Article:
Urgent warning over RSL outbreak fear

Health authorities have confirmed a case of hepatitis A was detected in an RSL worker who lived in Gympie, north of Brisbane.
Health authorities have confirmed a case of hepatitis A was detected in an RSL worker who lived in Gympie, north of Brisbane.

A public health warning has been issued after authorities confirmed a case of hepatitis A had been detected in a regional Queensland city.

Sunshine Coast Hospital and Health Service (SCHHS) Public Health Unit confirmed on Monday they were managing a case of the viral infection in a person living in Gympie, north of Brisbane.

Hepatitis A, also known as infectious hepatitis, is an infection of the liver caused by the hepatitis A virus.

It is spread from person to person by the faecal-oral route, including whether the faeces of an infectious person have contaminated something that is put into someone else’s mouth.

The person worked at the city’s RSL club, the SCHHS said in a statement.

Health authorities confirmed a worker at the Gympie RSL (pictured) had contracted Hepatitis A. Picture: Supplied / Google Maps
Health authorities confirmed a worker at the Gympie RSL (pictured) had contracted hepatitis A, with the region’s hospital service stating they were working closely with management and contacting everyone possibly exposed to the infection. Picture: Supplied / Google Maps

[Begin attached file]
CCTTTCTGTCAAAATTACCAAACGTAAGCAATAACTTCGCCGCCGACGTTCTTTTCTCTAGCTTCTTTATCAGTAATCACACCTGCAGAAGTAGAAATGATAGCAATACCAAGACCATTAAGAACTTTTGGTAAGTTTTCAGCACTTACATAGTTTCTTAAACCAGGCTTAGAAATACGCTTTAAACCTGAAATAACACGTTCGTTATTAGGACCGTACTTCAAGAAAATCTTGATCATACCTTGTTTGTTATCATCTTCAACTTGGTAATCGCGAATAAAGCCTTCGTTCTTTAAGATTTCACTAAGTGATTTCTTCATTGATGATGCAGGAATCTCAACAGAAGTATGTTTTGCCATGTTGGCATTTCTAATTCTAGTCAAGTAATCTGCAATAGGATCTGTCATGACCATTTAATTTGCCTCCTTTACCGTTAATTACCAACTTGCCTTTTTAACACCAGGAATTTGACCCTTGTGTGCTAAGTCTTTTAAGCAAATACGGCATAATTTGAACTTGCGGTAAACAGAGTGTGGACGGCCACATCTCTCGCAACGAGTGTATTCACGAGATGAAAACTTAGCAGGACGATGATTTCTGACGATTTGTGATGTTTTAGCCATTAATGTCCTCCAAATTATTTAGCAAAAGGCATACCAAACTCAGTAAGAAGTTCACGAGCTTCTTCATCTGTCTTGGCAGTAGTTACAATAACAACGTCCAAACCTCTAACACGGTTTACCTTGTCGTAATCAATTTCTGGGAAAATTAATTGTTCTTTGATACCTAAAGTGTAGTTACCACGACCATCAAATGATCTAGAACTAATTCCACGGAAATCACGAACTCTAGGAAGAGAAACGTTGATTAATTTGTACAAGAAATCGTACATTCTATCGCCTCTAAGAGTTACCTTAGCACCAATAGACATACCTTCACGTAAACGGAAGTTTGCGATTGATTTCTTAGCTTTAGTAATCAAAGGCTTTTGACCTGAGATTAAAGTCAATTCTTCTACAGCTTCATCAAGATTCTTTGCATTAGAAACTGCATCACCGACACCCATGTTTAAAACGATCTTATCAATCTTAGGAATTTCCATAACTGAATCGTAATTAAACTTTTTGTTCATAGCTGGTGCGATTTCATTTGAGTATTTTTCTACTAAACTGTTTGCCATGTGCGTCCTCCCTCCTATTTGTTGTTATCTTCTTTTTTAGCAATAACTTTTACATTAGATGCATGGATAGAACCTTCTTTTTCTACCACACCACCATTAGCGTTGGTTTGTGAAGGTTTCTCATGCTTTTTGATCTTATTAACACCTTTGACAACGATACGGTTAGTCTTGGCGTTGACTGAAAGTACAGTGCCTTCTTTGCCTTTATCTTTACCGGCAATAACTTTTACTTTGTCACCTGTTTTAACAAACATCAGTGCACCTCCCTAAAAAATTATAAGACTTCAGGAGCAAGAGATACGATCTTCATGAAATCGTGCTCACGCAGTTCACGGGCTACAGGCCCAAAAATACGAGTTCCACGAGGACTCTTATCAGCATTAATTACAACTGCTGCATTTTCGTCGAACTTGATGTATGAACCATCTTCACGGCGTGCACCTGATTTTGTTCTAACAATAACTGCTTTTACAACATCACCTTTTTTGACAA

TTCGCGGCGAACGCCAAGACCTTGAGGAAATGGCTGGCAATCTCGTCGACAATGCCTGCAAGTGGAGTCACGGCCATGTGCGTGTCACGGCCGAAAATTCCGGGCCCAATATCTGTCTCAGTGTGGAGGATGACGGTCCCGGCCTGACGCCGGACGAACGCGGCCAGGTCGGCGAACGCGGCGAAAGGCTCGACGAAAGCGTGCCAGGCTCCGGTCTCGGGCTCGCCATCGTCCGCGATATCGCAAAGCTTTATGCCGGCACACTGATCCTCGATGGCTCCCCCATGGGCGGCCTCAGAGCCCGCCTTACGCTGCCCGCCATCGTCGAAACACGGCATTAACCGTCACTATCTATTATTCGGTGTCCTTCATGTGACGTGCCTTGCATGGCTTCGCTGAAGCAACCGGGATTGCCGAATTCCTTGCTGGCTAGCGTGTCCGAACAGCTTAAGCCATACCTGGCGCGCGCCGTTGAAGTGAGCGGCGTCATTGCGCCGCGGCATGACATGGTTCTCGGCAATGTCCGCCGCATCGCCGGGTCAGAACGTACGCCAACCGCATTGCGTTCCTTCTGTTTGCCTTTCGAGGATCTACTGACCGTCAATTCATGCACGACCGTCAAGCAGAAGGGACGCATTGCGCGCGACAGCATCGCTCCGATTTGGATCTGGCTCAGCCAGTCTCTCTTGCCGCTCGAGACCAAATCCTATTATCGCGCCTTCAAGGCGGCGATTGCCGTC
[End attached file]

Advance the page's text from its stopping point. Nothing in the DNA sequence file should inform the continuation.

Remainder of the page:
“(We) are working closely with the RSL management and contacting all known persons exposed to the case while potentially infectious and who are at high risk of developing hepatitis A,” the statement reads.

In their statement, the SCHHS urged anyone who had been to the Gympie RSL since July to monitor their health and see their GP if they presented with symptoms of hepatitis A.

Symptoms include fever, generalised aches and pains, nausea, lack of appetite and abdominal discomfort, while acute hepatitis A infections include dark urine, jaundice and pale coloured bowel motions.

According to Queensland Health, the disease is more serious in adults than children where it occasionally presents as a serious, disabling disease lasting months.

“The time between when a person is exposed to the virus to when they may develop symptoms averages 4 weeks, with a range of 2 – 7 weeks,” the SCHHS said in a statement.

In exceptionally rare cases, it can cause liver failure and even death.

Methods to prevent the spread of the disease include:

  • Good hygiene and high handwashing standards.

  • Not presenting to work or childcare while sick

  • Being vaccinated against hepatitis A.